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Alexander A.

Ferencin
Prof. Benjamin Wright
REL 111
26 March 2015
Exegetical Analysis of Genesis 32:22-33
One of the five books of the Pentateuch, Genesis documents a great deal of the early
history of the people which will eventually form the nation of Israel. It covers everything
from the creation stories and the flood to Joseph in Egypt. The bulk of this book is dedicated
to what is referred to as the Patriarchal History, which tells the stories of Abraham, Isaac,
and Jacob along with his sons. At the heart of this history is an iconic story that gave Jacob
and the nation which is descended from him a new name. Nestled between the tales of Laban
and Jacob meeting Esau, this story, while only eleven verses, contains a great deal of
significance in the narrative of Jacobs life. Within these verses, questions such as the identity
of the attacker who gives Jacob his new name, the meaning and context of this new name,
and other various issues arise.
Before looking at the issues of the passage, it would help to look at the context and
the authorship of the passage. This particular passage is actually nested inside the larger
narrative of Jacob meeting with Esau, whom Jacob believes to mean to do him harm. In Gen
32:4-21, we can see Jacob making preparations, splitting up his people into two camps, and
offering a prayer for their deliverance. The story we are looking at seems to cut up the larger
narrative by having Jacob encounter a stranger while moving his people across the Jabbok.
The two wrestle all night, and upon seeing the sun about to rise, the stranger asks for a
respite, but not before Jacob demands a blessing from him. As seemingly strange and out of

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place this narrative is, Claus Westermann identifies that the basic narrative must be old.1
He, along with E.A. Speiser, go on to identify that this passage is from the Jahwist source,
although the first three verses of the chapter come from the Elohist source.23
Probably the most obvious and intriguing question posed by the passage is who or what this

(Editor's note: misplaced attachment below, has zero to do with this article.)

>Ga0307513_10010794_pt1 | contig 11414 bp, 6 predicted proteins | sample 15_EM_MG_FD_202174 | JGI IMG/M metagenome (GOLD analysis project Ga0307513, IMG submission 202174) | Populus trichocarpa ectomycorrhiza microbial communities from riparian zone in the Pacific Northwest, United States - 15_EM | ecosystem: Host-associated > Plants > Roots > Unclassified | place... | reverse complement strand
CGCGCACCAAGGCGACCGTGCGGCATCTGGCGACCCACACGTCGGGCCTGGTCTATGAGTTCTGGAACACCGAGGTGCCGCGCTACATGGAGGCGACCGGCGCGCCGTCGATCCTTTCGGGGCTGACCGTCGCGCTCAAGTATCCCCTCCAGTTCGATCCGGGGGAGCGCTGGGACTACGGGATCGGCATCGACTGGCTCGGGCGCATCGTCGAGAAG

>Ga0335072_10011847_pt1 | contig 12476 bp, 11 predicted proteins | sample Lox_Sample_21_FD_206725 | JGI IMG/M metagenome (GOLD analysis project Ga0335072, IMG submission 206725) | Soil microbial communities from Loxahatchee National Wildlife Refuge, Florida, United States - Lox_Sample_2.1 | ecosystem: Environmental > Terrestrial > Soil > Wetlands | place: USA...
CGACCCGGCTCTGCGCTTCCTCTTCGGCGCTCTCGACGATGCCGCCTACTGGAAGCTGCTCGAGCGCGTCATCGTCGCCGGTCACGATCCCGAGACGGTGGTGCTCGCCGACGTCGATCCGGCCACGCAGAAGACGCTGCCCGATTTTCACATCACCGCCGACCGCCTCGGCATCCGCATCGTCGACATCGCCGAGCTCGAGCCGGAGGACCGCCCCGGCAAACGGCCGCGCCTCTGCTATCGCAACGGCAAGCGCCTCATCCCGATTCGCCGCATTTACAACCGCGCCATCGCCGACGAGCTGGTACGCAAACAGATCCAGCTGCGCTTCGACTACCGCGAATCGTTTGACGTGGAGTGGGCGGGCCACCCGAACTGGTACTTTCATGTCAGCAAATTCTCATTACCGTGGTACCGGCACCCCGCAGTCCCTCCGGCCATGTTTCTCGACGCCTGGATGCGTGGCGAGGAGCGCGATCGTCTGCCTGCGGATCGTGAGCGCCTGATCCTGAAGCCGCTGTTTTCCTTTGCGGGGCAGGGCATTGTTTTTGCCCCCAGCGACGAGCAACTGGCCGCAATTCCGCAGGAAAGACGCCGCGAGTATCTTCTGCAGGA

person is with whom Jacob enters a wrestling match. It would seem that there is a divide in
the scholarship on this account. The word used to describe the man is elohim, which means a
divine being.4 Where the divide comes in is that this word can and has been used for several
different beings in the Bible. It is a word that is most frequently associated with God.
However, just earlier in the chapter, the same word was used for angels. Here, the irony is
that the same word is used twice in the verse: once for angels and once for God. 5
The issue with this is that there are three possibilities for the identity of the man, two of
which seem more likely than the third. The first one that comes to mind is that this
mysterious assailant is God himself. This option is presented by Gerhard von Rad. He makes
the argument that because of Jacobs naming of the place where this happens as Peniel, which
means Face of God,6 this would lend itself more to the interpretation of God over another
being. He also says that the entire narrative, going back to the well-established thought that it

1 Claus Westermann. Genesis 12 36: A Commentary. 515.


2 Claus Westermann. Genesis 12 36. 515.
3 E.A. Speiser. Genesis. 255.
4 Nahum M. Sarna. Genesis. 228.
5 Ibid. 223.
6 Ibid. 229.

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is old, paints a picture of a more primitive notion of a relationship with God, since Jacob
(quite literally living up to his name), is able to trick him into a blessing.7
The next option for the identity of the attacker is that it was a demonic spirit. This argument
is mainly made by Westermann, although Sarna entertains the idea before presenting the last
possibility, which is up next. Westermann makes the case that the animistic nature of the
rather old passage would lend itself to the attacker being a river demon, which was a very
common belief in the earlier times. He makes the case that if you think of the attack like a
robbing, then it would suit the idea of a demon the best. He argues that since a robber cannot
risk being identified in the light, this is why he needed to leave before daybreak.8 Coupled
with the fact that he had the power to give Jacob his blessing, this is a rather plausible option.
The last possibility for the identity of the attacker is an angel. As stated before, the translation
of elohim as an angel or angels is not uncommon in the Bible. Just a few verses before the
case was so. This makes for an interesting case to be made. This case is taken up by Nahum
Sarna, who argues that it should be interpreted as an angel based on Judges 13:22, where the
phrase We shall surely die for we have seen elohim.9 In the case of Judges, he says the